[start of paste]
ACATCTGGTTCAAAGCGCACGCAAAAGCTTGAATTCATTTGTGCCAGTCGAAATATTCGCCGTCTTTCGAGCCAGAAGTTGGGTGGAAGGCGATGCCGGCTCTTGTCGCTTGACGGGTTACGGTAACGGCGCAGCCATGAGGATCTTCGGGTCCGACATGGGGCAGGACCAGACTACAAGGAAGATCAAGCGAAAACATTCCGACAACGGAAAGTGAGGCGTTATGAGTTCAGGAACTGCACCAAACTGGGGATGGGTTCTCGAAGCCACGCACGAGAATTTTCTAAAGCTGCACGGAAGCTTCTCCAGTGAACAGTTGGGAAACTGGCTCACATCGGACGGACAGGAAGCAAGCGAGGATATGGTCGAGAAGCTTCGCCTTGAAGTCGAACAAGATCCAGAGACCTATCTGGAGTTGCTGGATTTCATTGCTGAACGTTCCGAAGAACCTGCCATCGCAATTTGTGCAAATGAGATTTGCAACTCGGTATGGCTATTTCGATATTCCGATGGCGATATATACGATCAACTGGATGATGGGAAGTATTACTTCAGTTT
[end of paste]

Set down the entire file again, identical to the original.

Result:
ACATCTGGTTCAAAGCGCACGCAAAAGCTTGAATTCATTTGTGCCAGTCGAAATATTCGCCGTCTTTCGAGCCAGAAGTTGGGTGGAAGGCGATGCCGGCTCTTGTCGCTTGACGGGTTACGGTAACGGCGCAGCCATGAGGATCTTCGGGTCCGACATGGGGCAGGACCAGACTACAAGGAAGATCAAGCGAAAACATTCCGACAACGGAAAGTGAGGCGTTATGAGTTCAGGAACTGCACCAAACTGGGGATGGGTTCTCGAAGCCACGCACGAGAATTTTCTAAAGCTGCACGGAAGCTTCTCCAGTGAACAGTTGGGAAACTGGCTCACATCGGACGGACAGGAAGCAAGCGAGGATATGGTCGAGAAGCTTCGCCTTGAAGTCGAACAAGATCCAGAGACCTATCTGGAGTTGCTGGATTTCATTGCTGAACGTTCCGAAGAACCTGCCATCGCAATTTGTGCAAATGAGATTTGCAACTCGGTATGGCTATTTCGATATTCCGATGGCGATATATACGATCAACTGGATGATGGGAAGTATTACTTCAGTTT